Trading Gold? We Are...

While many market participants suggest that you can’t trade around positions like this, I refute that submission. Provided that you have a proactive risk management process, and you understand how to apply behavioral psychology to trading, you can trade around your exposure to an asset that remains in a bullish fundamental up Trend. We just did.

In the chart below I have outlined my playbook for trading gold. As prices change, I will… but right here and now I’m a seller at $1,008/oz (dotted red line), and a buyer in the range of $921-935/oz (shaded green). Massive support remains at the $840/oz line (thick green), and if gold bulls were to capitulate further from today’s lows, that’s where I suspect the real selling stops.

For now, given that I think global equity markets will come under further selling pressure from here (I am short Asia and the Dow), I am long gold again… at my price.

Keith R. McCullough
CEO / Chief Investment Officer

Queen Mary Follow Up: South Korea Cutting Their Exposure to US Treasuries ...

Bloomberg just flashed this chart on Bloomberg TV – and I think very illustrative of a potentially much larger problem.

The problem, of course, being a big one if you can foresee a scenario whereby this Bloomberg headline reads “China” or “Japan” … “Cutting Exposure To US Treasuries”…

While we do not have that data point yet… we certainly should be managing risk around that potential scenario.

Unlike the US Government’s new idea of risk management “stress tests”, real risk managers manage the risk that lies out on the tails.

Eye On Poland: Cutting, But Will It Help?

Poland’s central bank reduced its benchmark interest rate yesterday by 25bps to a two-year low of 4%.

The cut is less than most of us in global macro-land estimated, particularly given the recent tone of news flow coming out of Eastern Europe. However, the lower scale of the cut signals that the central bank is worried about further contractions to an already depreciated Zloty: the currency has lost 12.8% versus the Euro and 24.3% versus the dollar in this year alone. Bloomberg purported that the Zloty was the worst performer of the 25 emerging market currencies it follows.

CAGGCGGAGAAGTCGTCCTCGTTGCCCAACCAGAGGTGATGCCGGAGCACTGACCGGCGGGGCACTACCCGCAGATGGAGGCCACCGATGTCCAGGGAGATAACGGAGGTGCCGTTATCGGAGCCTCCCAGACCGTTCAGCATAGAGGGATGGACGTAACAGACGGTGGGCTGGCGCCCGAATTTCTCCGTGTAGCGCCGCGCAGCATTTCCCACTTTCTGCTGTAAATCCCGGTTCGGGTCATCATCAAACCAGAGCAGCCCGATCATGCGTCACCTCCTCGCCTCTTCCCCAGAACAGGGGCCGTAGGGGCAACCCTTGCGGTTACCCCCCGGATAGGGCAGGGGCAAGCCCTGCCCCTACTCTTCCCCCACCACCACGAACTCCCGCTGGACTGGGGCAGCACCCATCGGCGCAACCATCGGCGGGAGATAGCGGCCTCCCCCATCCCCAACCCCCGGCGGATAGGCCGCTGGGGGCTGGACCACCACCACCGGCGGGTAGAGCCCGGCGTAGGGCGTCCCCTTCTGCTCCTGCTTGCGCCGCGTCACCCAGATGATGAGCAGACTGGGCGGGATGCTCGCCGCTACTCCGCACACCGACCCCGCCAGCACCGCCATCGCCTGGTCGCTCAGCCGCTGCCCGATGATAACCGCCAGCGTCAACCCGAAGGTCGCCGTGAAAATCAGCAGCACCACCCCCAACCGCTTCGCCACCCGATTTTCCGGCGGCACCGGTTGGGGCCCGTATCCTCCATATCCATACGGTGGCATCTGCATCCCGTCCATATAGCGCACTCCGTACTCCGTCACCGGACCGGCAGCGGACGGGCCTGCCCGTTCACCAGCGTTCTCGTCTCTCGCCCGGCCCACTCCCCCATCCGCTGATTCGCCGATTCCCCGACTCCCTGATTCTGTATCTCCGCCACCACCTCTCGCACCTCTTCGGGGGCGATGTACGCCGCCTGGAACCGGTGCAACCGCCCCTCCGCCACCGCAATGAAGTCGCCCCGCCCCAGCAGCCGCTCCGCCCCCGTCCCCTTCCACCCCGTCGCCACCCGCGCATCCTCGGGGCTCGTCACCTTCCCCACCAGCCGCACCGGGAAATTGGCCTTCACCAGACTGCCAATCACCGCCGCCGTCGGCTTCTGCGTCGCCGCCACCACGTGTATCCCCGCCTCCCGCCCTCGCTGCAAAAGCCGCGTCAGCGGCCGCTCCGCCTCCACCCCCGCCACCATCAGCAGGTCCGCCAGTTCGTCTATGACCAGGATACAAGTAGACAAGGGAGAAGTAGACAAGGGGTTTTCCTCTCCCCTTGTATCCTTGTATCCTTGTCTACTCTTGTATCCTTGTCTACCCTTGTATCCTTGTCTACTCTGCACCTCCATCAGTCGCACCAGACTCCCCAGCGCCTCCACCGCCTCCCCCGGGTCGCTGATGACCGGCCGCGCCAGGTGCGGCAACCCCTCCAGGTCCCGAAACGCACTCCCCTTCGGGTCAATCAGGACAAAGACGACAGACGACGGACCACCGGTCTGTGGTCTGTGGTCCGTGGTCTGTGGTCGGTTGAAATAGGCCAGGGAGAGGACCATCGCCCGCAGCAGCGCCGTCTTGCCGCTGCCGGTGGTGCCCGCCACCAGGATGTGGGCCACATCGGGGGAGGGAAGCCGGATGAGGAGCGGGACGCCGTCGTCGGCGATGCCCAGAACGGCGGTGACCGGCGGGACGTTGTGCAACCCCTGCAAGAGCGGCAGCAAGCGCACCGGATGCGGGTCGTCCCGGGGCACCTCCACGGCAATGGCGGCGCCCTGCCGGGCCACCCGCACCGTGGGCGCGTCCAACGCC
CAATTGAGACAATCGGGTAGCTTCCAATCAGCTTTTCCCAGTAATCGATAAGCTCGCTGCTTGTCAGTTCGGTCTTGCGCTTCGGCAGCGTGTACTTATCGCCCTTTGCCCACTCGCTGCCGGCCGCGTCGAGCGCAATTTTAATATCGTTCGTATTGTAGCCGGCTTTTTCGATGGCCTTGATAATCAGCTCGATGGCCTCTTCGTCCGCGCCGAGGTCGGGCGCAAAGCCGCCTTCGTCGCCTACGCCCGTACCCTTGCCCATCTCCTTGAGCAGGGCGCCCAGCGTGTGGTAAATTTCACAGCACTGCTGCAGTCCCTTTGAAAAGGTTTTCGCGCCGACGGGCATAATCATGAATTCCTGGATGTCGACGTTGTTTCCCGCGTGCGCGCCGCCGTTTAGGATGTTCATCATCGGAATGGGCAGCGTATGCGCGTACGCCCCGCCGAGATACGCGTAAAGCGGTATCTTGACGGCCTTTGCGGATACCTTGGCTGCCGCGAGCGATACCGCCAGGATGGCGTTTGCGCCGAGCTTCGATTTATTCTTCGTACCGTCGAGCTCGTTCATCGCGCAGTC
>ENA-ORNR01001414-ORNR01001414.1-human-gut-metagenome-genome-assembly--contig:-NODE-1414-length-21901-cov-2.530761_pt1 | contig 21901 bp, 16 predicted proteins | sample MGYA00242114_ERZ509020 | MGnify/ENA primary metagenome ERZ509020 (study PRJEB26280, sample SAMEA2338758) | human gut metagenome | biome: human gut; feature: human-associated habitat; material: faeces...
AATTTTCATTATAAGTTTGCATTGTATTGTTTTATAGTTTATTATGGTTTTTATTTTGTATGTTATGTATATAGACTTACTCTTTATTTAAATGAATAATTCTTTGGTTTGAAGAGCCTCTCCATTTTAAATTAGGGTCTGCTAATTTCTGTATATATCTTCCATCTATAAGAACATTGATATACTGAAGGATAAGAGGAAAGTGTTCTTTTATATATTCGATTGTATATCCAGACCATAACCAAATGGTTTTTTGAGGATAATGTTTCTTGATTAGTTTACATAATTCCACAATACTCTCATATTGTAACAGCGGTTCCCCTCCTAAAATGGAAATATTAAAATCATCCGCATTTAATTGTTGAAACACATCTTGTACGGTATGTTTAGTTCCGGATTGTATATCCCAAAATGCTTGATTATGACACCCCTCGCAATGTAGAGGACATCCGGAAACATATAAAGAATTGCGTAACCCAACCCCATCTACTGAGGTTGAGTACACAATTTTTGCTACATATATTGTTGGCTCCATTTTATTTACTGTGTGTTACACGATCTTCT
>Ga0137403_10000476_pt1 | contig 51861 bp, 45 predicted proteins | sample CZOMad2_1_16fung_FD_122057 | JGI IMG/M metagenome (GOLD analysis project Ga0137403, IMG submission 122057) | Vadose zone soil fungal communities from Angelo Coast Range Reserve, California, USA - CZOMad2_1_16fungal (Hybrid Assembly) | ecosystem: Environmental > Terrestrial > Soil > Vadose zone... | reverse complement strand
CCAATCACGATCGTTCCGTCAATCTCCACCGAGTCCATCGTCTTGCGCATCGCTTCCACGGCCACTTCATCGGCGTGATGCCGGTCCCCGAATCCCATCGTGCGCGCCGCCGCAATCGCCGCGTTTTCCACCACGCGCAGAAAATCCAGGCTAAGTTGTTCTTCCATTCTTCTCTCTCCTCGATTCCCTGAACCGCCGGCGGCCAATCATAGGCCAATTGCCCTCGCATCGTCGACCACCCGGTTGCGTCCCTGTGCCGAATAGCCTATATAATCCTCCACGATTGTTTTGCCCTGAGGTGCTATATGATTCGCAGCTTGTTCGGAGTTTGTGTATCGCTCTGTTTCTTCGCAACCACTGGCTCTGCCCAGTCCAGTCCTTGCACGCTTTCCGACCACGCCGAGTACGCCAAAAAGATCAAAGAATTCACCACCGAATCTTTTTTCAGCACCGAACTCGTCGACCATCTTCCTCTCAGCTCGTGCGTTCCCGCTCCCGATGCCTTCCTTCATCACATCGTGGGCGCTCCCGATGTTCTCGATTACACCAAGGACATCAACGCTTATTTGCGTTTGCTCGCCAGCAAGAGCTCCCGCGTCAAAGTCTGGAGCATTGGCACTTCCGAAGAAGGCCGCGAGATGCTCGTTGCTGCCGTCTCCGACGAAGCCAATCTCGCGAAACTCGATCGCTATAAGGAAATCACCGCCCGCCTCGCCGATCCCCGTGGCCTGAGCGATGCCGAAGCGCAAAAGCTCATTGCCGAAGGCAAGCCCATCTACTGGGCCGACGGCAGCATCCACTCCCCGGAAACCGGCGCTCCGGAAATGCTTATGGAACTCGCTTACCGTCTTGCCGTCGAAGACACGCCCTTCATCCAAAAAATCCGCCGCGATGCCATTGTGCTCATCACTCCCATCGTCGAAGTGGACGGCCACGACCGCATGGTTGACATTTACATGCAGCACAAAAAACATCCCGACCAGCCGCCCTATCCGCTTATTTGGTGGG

Polish Central Bank Governor Skrzypek said the economy should grow 1.7% this year from 4.8% in 2008. Industrial output fell 14.9% in January (the biggest decline in 20 years) and unemployment stands at 10.5%, the highest in 9 months. So we’ll take the under on Skrzypek’s estimate.

The central bank is surely wrestling with the balance between cutting rates to stimulate the economy and raising rates which would dampen economic growth but protect the Zloty. The balance is one that much of Eastern Europe is presently struggling with. Already Eastern European central banks are signaling that they may raise interest rates when they next meet to defend their currencies in the face of mounting Euro and Swiss Franc denominated loans which they owe Western European banks and the IMF.

One way to play Eastern Europe on the short side is via the GUR etf.

Matthew Hedrick

Andrew Barber

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Judd Gregg has the Republicans Doing The Math Now...

Judd Gregg (Obama turncoat), of all people, is now on the YouTube giving the Republican "response" to the Obama budget...

Now you know at least one of the reasons why Gregg gassed the idea of working for Obama as the Commerce Secretary. There are differences between Keynesians and Free Market Capitalists, indeed...

This is not good for the US stock market. Confusion on the budget will ultimately breed contempt.


When there is a stock with a 30-50% NET free cash flow yield, there needs to be more to the short story than just “business is challenging”. Guess what? Liquidity, covenants, and bankruptcy aren’t it. BYD management expects to “remain in compliance” with covenants.

What's Worse, These Numbers or the Government's Estimates?

This week’s jobless claims number was horrific (see chart). Coming in at 667,000 claims, this number was 36,000 higher than last week’s peak (and last week’s high was revised up!). This takes the 4 week moving average up, considerably, to 639,000.

What are the market implications?

1. It’s bad for the US Dollar (US$ is down -0.27%) today…
2. What’s bad for the buck is good for stocks (perverse, but factual)
3. It’s really bad for this concept of a “stress test” (because the test is based on estimates that readings like this crush)

If the US Government thinks we can trust “stress tests” of US Banks that are based on their reactive and revisionary economic predictions, we may as well throw in the Japanese towel here and call us the largest socialized economy of the world.

I’m selling US stocks into today’s strength because in the end these jobless claims numbers, as horrifying as they are, aren’t enough to break the buck by enough that will matter. The only way to break the US$ down is to publicly call for a devaluation of it. If the US Government wants us to wait and trust the “stress test” of their economic forecasts, I am sure I speak for most Americans who have a pulse in saying that I’d rather hoard my cash (savings up = US$ strong) and save it than invest alongside that plan.


Keith R. McCullough
CEO / Chief Investment Officer

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